How do you put a giraffe in the refrigerator?
Open the refrigerator, put in the giraffe and close the door. This question tests whether you tend to do simple things in an overly complicated way.
How do you put an elephant into a refrigerator?
Open the refrigerator, take out the giraffe, put in the elephant and close the door. This tests your ability to think through the repercussions of your actions.
The Lion King is hosting an animal conference; all the animals attend except one. Which animal does not attend?
The elephant. He’s in the refrigerator. This tests your memory.
There is a river you must cross. But it is inhabited by crocodiles. How do you manage it?
You swim across. All the crocodiles are attending the animal conference. This tests whether you learn quickly from your mistakes.
The apparent source of this quiz is Andersen Consulting Worldwide (if you know the original source for sure, please let me know), and web sources suggest that while about 90% of the professionals tested got all questions wrong, pre-schoolers tended to get several correct answers.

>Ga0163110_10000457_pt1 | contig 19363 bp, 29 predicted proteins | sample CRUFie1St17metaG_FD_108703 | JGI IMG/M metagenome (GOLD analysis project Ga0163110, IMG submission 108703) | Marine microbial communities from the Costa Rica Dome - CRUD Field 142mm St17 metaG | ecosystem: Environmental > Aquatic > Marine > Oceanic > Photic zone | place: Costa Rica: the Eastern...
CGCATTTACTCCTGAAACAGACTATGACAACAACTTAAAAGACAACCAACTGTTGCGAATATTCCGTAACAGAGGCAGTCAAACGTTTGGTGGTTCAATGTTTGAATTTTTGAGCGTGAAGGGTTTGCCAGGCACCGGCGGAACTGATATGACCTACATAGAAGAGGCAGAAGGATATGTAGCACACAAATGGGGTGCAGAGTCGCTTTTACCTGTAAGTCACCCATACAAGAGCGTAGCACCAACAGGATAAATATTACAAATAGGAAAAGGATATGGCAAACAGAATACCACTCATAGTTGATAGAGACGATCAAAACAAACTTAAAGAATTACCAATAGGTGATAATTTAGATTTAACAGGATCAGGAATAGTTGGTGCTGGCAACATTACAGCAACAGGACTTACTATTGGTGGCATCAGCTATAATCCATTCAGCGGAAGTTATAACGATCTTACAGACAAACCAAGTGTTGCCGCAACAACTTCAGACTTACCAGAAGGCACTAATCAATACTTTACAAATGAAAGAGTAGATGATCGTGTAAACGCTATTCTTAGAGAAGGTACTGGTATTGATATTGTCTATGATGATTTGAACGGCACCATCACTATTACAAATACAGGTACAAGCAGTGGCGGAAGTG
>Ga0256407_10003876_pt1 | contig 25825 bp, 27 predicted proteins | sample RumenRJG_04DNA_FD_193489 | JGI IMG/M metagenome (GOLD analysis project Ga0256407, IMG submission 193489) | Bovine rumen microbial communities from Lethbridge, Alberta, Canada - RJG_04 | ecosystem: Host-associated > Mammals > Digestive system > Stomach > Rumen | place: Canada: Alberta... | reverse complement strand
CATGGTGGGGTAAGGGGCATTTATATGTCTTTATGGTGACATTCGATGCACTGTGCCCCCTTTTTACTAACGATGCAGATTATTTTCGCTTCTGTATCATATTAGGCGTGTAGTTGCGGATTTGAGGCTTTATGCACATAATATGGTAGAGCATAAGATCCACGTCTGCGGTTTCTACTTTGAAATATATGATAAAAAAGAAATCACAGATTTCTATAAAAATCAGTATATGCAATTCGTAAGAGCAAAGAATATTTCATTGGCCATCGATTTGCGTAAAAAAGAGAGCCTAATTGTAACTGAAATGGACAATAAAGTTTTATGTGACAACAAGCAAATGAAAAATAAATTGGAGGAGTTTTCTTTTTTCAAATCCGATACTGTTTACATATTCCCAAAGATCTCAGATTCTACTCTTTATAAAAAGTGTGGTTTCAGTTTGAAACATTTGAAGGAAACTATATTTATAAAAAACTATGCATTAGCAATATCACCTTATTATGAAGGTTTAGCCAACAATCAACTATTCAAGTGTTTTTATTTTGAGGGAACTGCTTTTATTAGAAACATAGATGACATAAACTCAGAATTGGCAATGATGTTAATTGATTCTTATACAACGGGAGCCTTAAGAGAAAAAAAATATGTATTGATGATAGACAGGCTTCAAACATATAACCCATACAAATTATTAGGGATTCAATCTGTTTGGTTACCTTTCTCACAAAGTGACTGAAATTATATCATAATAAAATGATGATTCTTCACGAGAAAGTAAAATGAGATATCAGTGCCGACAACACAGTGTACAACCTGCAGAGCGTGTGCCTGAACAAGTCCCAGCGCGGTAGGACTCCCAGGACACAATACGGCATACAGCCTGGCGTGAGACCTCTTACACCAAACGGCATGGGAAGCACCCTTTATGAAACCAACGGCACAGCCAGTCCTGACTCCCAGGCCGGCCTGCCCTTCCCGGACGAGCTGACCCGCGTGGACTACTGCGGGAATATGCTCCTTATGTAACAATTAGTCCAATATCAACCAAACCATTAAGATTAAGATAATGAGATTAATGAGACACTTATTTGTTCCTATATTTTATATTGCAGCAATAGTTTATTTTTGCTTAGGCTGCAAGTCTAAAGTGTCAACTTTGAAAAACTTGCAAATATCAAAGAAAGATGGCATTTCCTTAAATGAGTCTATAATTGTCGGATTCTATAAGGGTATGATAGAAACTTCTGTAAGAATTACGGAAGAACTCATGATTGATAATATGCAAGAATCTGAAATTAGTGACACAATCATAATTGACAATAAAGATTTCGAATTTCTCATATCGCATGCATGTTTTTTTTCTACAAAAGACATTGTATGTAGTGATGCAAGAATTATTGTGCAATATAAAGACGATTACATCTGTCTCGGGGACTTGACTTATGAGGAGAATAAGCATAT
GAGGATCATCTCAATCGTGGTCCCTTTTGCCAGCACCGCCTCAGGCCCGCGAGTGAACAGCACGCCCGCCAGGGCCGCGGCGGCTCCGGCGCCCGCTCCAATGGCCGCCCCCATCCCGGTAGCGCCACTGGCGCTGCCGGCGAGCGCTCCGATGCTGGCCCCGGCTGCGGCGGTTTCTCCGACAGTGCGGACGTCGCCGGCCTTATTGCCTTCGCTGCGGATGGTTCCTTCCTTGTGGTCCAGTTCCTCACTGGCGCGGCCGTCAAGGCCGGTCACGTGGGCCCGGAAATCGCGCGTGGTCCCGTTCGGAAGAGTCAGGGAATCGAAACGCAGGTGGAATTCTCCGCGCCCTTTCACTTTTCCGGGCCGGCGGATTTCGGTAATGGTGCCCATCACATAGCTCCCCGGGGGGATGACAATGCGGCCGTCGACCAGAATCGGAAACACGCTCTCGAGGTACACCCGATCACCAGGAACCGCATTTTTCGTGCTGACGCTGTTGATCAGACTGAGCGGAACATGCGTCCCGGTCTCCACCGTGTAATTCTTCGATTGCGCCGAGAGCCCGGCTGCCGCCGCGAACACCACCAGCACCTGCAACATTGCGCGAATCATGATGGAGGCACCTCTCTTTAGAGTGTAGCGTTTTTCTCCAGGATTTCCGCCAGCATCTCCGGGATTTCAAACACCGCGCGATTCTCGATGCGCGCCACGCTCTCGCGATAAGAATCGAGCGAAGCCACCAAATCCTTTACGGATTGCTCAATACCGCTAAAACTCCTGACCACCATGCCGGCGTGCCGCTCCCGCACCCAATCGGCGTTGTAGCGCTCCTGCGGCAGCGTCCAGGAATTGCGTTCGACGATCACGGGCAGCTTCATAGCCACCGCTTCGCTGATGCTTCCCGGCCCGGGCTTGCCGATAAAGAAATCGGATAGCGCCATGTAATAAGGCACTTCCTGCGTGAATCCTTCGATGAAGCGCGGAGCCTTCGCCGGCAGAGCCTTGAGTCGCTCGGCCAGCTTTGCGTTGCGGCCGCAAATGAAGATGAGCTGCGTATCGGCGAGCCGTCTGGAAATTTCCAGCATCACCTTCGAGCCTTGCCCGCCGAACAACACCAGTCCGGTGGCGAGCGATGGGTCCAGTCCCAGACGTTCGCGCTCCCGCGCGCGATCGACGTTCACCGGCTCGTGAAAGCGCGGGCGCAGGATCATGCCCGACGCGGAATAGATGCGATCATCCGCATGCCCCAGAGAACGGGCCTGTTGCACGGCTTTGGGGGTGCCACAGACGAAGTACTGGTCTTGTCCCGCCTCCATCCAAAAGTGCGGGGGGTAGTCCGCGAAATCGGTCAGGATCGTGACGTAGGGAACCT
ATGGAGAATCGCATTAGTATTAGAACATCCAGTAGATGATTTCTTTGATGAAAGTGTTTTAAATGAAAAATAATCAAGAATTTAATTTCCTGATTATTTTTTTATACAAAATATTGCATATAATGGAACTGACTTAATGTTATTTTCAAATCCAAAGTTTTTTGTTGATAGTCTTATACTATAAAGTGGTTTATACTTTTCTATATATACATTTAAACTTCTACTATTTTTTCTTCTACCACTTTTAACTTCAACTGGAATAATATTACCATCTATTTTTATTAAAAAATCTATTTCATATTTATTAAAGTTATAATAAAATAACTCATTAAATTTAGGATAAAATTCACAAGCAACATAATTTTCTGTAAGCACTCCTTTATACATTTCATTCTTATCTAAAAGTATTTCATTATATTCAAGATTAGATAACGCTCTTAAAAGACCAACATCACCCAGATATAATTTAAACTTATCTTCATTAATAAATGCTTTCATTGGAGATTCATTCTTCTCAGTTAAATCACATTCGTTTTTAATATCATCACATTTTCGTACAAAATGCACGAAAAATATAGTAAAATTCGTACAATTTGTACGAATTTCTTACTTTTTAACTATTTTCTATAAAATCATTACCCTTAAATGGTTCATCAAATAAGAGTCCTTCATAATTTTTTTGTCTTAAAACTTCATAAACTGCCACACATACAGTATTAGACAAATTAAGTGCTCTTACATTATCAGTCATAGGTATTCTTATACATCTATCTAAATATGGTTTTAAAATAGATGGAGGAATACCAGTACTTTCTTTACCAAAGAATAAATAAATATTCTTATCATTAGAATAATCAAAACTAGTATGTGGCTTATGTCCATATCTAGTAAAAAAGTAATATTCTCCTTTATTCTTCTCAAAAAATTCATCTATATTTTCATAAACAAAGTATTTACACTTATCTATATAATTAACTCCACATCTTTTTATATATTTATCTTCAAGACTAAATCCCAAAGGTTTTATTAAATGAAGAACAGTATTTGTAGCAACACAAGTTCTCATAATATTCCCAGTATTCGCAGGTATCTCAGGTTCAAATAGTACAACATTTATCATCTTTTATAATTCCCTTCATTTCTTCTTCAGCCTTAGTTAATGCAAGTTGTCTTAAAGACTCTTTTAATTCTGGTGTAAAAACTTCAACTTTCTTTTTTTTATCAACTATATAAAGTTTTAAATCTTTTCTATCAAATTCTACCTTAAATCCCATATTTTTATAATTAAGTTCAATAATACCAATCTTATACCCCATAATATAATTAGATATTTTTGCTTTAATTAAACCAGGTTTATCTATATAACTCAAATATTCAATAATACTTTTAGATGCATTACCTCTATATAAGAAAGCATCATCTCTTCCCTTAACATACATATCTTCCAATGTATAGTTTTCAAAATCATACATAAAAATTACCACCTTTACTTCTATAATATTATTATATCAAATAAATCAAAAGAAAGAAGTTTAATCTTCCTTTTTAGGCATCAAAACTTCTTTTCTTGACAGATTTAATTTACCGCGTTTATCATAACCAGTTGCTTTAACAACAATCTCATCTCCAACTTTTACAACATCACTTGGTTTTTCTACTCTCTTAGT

What does this have to do with conflict and its resolution?
In conflict, we’re not very good at putting the giraffe in the refrigerator. Most of us over-complexify conflict or avoid dealing with it long enough that things build up and really do get complicated. What would happen if we tried to approach our disputes with elegant simplicity?
In conflict, putting the elephant in the refrigerator’s even harder than putting in the giraffe. Disputes can catch us unprepared and may unfold rapidly, leaving little chance to think about what we’re saying and doing before we jump in. What would happen if we stop long enough to consider the repercussions of our words and actions before we step into the conflict conversation?
In conflict, we don’t tend to learn quickly from our mistakes. In fact, in conflict, most of us have amazing capacity to keep doing what doesn’t work because our conflict engagement patterns are so ingrained. What would happen if we could use each dispute as an opportunity to learn about ourselves (instead of blaming the other person) in order to engage conflict more effectively next time?